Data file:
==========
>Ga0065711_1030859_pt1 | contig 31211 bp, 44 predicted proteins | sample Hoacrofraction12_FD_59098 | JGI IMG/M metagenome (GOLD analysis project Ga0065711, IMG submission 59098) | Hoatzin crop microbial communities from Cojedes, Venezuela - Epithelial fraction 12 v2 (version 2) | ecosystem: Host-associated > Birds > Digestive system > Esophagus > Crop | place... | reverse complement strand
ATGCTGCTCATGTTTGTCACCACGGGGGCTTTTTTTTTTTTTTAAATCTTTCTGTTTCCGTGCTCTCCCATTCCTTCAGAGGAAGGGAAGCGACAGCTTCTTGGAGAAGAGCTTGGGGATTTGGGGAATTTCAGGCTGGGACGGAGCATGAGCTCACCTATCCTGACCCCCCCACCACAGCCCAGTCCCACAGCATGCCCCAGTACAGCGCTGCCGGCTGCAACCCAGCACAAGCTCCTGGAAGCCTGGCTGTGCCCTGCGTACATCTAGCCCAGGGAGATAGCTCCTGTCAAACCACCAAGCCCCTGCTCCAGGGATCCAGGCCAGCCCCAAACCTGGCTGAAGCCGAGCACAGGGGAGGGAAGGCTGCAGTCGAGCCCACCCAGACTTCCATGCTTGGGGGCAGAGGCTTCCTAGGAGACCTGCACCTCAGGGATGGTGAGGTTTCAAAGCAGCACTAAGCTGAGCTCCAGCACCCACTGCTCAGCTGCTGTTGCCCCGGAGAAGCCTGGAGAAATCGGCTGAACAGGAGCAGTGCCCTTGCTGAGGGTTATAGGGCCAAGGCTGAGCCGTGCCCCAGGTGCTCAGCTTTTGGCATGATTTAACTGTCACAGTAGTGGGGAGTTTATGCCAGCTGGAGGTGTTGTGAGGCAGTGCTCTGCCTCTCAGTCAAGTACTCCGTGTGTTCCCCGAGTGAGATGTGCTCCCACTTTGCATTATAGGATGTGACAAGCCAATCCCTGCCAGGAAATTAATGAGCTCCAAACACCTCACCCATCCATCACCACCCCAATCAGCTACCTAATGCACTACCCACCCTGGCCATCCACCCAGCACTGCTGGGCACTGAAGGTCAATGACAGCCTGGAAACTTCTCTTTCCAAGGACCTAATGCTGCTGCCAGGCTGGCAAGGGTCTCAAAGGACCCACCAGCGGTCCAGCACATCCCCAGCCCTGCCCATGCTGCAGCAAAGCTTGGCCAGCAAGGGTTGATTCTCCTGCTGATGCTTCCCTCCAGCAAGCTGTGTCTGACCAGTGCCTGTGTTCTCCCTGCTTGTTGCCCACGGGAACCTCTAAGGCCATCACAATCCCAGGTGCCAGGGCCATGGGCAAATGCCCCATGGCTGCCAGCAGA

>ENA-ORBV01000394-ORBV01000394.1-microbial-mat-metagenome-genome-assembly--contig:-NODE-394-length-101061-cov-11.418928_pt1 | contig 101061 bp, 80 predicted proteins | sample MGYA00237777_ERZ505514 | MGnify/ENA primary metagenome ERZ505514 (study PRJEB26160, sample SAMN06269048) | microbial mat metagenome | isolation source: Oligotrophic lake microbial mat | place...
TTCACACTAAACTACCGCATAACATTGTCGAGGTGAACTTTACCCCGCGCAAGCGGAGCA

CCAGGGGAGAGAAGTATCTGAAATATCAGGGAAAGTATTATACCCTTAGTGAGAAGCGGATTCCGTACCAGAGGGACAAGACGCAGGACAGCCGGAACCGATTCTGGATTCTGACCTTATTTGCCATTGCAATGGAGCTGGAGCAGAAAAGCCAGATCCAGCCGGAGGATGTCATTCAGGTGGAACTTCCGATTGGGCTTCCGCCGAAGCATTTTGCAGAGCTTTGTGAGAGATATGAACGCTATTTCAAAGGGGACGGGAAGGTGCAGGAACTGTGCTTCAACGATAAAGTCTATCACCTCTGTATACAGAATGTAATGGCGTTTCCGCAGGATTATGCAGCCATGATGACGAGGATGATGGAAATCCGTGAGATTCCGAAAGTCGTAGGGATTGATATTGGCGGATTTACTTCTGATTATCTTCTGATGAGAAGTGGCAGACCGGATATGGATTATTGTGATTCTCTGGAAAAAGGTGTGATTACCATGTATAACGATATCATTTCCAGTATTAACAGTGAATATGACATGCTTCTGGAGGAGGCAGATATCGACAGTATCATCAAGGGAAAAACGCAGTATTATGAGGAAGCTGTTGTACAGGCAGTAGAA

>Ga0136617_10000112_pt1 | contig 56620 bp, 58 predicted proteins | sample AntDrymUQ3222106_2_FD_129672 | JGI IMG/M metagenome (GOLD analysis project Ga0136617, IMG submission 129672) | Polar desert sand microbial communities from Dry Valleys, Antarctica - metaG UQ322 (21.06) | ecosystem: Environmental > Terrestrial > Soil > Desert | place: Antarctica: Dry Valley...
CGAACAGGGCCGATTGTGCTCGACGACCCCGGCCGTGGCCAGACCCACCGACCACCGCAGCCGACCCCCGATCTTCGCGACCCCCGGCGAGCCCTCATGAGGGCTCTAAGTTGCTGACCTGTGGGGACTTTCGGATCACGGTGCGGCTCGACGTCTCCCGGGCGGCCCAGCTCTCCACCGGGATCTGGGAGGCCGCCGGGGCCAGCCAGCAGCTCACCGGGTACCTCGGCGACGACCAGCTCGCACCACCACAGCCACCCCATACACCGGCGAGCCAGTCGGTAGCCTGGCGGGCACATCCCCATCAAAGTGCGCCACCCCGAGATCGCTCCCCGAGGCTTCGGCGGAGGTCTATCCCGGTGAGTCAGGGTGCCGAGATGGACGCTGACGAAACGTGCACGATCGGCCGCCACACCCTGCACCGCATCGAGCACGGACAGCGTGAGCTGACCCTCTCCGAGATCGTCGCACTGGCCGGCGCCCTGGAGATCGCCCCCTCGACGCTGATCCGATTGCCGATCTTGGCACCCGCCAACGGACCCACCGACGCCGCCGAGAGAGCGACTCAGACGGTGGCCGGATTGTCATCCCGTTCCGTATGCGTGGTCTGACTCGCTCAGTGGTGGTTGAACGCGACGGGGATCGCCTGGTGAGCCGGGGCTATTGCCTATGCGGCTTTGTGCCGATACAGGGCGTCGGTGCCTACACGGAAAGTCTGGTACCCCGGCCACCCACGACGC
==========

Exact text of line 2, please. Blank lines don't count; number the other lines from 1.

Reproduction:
ATGCTGCTCATGTTTGTCACCACGGGGGCTTTTTTTTTTTTTTAAATCTTTCTGTTTCCGTGCTCTCCCATTCCTTCAGAGGAAGGGAAGCGACAGCTTCTTGGAGAAGAGCTTGGGGATTTGGGGAATTTCAGGCTGGGACGGAGCATGAGCTCACCTATCCTGACCCCCCCACCACAGCCCAGTCCCACAGCATGCCCCAGTACAGCGCTGCCGGCTGCAACCCAGCACAAGCTCCTGGAAGCCTGGCTGTGCCCTGCGTACATCTAGCCCAGGGAGATAGCTCCTGTCAAACCACCAAGCCCCTGCTCCAGGGATCCAGGCCAGCCCCAAACCTGGCTGAAGCCGAGCACAGGGGAGGGAAGGCTGCAGTCGAGCCCACCCAGACTTCCATGCTTGGGGGCAGAGGCTTCCTAGGAGACCTGCACCTCAGGGATGGTGAGGTTTCAAAGCAGCACTAAGCTGAGCTCCAGCACCCACTGCTCAGCTGCTGTTGCCCCGGAGAAGCCTGGAGAAATCGGCTGAACAGGAGCAGTGCCCTTGCTGAGGGTTATAGGGCCAAGGCTGAGCCGTGCCCCAGGTGCTCAGCTTTTGGCATGATTTAACTGTCACAGTAGTGGGGAGTTTATGCCAGCTGGAGGTGTTGTGAGGCAGTGCTCTGCCTCTCAGTCAAGTACTCCGTGTGTTCCCCGAGTGAGATGTGCTCCCACTTTGCATTATAGGATGTGACAAGCCAATCCCTGCCAGGAAATTAATGAGCTCCAAACACCTCACCCATCCATCACCACCCCAATCAGCTACCTAATGCACTACCCACCCTGGCCATCCACCCAGCACTGCTGGGCACTGAAGGTCAATGACAGCCTGGAAACTTCTCTTTCCAAGGACCTAATGCTGCTGCCAGGCTGGCAAGGGTCTCAAAGGACCCACCAGCGGTCCAGCACATCCCCAGCCCTGCCCATGCTGCAGCAAAGCTTGGCCAGCAAGGGTTGATTCTCCTGCTGATGCTTCCCTCCAGCAAGCTGTGTCTGACCAGTGCCTGTGTTCTCCCTGCTTGTTGCCCACGGGAACCTCTAAGGCCATCACAATCCCAGGTGCCAGGGCCATGGGCAAATGCCCCATGGCTGCCAGCAGA